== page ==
Redmond has created an intriguing book and an unpleasant cast of characters, with a story that is a cross between a family saga and a psychological thriller.

You can see another review of this title at Raven Crime Reads. Thank you to the publisher for the review copy.


The Hidden Girl – Louise Millar

HiddenGirlTitle – The Hidden Girl

Author – Louise Millar

Published – May 2014

Genre – Psychological thriller

Louise Millar isn’t an author that I have come across before, a journalist for publications such as Marie Claire and Red,  this is her third psychological thriller.

The story centres around Will and Hannah, a young couple who have left London to make a new start in a rundown house in a remote area of Suffolk. Pretty standard fare for a thriller.

The couple have underlying relationship problems, some are the reason for their move and some seem to be caused by it. The situation isn’t helped when Will is stuck back at his work in London leaving Hannah to stress about the house on her own. The forced separation has a divisive effect and leads Hannah to rely on some of the locals for support.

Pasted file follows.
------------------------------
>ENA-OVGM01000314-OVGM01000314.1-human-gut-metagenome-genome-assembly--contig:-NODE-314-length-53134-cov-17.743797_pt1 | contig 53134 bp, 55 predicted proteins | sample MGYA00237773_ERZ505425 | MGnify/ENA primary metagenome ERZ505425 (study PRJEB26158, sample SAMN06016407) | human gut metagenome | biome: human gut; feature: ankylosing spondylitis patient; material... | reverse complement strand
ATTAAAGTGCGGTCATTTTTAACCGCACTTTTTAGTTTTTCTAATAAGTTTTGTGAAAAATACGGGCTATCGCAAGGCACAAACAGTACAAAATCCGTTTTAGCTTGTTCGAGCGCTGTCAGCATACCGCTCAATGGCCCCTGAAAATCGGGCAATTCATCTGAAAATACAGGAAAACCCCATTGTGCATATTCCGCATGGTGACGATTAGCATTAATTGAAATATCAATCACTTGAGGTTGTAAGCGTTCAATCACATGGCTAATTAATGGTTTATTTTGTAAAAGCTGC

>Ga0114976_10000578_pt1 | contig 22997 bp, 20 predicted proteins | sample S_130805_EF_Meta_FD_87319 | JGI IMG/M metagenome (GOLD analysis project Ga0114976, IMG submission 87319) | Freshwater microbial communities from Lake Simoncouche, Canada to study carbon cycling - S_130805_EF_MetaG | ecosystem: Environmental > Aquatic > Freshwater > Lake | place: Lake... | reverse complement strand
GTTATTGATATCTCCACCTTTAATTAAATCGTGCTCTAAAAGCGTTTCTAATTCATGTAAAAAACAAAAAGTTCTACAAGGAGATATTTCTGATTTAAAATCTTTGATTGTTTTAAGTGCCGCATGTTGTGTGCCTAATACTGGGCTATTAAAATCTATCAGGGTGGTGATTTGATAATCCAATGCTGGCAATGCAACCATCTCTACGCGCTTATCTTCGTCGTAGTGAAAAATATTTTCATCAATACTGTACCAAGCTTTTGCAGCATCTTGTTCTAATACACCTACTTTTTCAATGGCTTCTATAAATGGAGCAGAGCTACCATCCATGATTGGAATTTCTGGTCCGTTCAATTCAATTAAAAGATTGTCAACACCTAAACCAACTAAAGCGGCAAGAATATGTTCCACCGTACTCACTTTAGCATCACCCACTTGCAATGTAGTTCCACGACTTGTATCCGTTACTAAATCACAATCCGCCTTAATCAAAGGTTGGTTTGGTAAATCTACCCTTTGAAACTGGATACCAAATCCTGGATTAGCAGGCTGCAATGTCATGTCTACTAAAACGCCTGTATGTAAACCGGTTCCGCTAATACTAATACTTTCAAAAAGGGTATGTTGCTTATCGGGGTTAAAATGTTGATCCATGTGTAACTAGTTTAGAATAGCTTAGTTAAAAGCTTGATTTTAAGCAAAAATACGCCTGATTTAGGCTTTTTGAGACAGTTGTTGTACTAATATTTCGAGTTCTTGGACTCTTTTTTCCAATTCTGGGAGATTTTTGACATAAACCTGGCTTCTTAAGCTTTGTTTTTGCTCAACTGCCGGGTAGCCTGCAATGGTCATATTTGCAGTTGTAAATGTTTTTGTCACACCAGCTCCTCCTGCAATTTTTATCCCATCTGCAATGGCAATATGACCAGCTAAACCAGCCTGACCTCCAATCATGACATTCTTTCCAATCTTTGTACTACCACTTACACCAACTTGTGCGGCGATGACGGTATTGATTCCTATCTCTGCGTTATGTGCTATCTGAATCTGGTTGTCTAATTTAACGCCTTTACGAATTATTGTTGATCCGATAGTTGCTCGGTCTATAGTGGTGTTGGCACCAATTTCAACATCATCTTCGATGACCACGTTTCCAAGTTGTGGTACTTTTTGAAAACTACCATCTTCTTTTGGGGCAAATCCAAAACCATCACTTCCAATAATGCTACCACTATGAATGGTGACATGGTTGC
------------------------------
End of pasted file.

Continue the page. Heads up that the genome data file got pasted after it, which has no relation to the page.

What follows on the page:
Hannah has had an unusual and demanding job but seems to crumble when faced with a more domestic setting. Part of the plot, which is only alluded to in the early part of the book, explains the importance of the move to her and is the explanation for this sudden loss of confidence.  She seems unable to make the right decision for any and every situation, despite having a well-developed sense of right and wrong.

There are mysterious goings on and I don’t think it’s giving too much away to say that there are some recognisable scenes – mobile phones with no signal, inexplicable footprints in the snow and sinister locals. The plot built to quite an action packed climax and it did keep me guessing.